The Edge of the World (Terra Incognita Series #1)

The Edge of the World (Terra Incognita Series #1)

by Kevin J. Anderson

Paperback(Original)

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Overview

Terra Incognita - the blank spaces on the map, past the edge of the world, marked only by the words "here be monsters."



Two nations at war, fighting for dominion over the known, and undiscovered, world, pin their last hopes at ultimate victory on finding a land out of legend.



Each will send their ships to brave the untamed seas, wild storms, sea serpents, and darker dangers unknown to any man. It is a perilous undertaking, but there will always be the impetuous, the brave and the mad who are willing to leave their homes to explore the unknown.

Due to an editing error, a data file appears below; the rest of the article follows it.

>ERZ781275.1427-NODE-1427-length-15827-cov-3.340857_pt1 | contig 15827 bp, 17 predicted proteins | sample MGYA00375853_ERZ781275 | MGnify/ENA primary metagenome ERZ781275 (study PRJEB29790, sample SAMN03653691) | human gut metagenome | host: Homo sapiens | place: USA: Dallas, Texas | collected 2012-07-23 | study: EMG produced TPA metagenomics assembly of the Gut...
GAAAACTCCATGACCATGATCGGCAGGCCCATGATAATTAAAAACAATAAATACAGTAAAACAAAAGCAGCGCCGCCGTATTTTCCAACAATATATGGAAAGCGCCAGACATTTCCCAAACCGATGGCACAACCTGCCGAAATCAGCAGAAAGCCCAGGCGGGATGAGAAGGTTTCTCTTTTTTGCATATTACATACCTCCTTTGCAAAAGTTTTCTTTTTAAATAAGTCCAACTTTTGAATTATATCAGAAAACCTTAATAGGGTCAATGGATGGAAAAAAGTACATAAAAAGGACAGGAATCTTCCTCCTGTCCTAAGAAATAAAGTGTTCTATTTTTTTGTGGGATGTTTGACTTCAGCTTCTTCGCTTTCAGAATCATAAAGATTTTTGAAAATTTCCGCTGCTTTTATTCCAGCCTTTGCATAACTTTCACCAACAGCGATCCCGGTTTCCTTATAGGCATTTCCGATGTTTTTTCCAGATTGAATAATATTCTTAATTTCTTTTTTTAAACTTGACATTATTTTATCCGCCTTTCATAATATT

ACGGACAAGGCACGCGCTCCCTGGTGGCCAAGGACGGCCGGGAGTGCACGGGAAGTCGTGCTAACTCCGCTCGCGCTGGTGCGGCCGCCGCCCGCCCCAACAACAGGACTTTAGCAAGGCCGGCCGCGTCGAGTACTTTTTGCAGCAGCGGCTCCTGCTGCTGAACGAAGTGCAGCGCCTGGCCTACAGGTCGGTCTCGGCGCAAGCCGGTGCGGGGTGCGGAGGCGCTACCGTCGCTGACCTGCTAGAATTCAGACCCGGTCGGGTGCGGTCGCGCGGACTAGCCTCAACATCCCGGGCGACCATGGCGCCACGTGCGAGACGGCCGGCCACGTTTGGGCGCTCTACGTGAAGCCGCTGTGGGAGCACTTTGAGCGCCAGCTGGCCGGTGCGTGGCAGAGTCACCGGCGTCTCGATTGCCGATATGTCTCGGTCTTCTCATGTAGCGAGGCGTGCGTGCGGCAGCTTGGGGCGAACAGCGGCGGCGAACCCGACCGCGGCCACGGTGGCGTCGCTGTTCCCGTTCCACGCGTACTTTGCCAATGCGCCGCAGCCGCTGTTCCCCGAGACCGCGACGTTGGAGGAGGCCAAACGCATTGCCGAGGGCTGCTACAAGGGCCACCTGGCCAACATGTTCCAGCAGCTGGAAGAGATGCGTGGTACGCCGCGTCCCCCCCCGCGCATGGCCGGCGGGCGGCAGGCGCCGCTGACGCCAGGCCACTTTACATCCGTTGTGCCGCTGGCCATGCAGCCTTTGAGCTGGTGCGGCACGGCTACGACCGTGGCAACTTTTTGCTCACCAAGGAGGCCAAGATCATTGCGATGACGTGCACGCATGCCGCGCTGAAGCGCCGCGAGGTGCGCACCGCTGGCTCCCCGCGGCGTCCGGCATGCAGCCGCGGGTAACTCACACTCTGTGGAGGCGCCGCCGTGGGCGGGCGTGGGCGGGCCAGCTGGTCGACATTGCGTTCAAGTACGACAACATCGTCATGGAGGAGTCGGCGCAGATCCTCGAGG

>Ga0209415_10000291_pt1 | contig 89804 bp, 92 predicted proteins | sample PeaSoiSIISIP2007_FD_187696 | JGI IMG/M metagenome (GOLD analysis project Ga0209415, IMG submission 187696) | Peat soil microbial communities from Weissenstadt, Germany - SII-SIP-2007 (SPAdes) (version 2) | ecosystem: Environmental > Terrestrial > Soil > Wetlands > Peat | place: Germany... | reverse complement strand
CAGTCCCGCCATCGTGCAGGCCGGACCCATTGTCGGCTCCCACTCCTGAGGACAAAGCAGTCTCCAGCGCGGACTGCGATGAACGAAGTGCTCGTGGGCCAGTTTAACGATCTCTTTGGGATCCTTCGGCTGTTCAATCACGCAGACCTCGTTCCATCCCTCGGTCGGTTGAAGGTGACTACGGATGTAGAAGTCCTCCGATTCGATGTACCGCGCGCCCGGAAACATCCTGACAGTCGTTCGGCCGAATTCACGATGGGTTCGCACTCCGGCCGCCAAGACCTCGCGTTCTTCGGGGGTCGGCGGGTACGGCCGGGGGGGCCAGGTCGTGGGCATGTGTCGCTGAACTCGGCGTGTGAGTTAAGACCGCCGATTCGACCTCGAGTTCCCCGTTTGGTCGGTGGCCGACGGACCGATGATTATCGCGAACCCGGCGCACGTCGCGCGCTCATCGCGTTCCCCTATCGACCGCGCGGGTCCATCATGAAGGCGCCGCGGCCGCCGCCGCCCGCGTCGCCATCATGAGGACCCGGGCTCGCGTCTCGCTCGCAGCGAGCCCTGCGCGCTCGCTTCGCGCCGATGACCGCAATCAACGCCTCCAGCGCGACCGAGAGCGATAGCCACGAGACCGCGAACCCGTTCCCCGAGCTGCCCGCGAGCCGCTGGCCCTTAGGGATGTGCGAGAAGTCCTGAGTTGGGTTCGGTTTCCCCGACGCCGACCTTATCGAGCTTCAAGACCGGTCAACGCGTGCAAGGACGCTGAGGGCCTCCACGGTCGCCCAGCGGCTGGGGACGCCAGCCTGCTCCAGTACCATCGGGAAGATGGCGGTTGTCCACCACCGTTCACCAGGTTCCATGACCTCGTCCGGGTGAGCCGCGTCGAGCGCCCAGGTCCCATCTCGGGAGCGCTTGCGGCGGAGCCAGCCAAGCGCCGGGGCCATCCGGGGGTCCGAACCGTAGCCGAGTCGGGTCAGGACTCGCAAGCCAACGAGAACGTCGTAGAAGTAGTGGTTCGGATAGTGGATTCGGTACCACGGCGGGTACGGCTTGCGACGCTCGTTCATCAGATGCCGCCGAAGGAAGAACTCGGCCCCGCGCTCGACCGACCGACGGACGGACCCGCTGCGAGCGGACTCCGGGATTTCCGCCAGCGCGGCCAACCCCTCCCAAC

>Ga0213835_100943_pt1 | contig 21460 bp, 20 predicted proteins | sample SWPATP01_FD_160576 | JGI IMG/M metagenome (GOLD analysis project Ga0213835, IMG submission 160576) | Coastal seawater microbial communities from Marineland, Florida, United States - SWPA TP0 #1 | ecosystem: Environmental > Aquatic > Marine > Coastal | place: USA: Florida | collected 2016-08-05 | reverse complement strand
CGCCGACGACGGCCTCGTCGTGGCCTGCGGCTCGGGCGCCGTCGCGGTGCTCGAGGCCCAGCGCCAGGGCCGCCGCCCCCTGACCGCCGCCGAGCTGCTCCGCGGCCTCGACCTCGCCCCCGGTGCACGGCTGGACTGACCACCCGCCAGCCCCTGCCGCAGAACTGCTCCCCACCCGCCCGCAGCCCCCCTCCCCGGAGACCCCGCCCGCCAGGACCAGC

Even unto the edge of the world...



Kevin J. Anderson's spectacular fantasy debut is a sweeping tale of adventure on the high seas, as two warring kingdoms vie for the greatest treasure of them all.

Product Details

ISBN-13: 9780316004183
Publisher: Orbit
Publication date: 06/08/2009
Series: Terra Incognita Series , #1
Edition description: Original
Pages: 608
Sales rank: 1,221,897
Product dimensions: 5.40(w) x 8.20(h) x 1.70(d)

About the Author

Kevin J. Anderson has written 46 national bestsellers and has over 20 million books in print worldwide in 30 languages. He has been nominated for the Nebula Award, the Bram Stoker Award, and the SFX Readers' Choice Award. Find out more about Kevin Anderson at www.wordfire.com.

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The Edge of the World (Terra Incognita Series #1) 4 out of 5 based on 0 ratings. 29 reviews.
Jvstin More than 1 year ago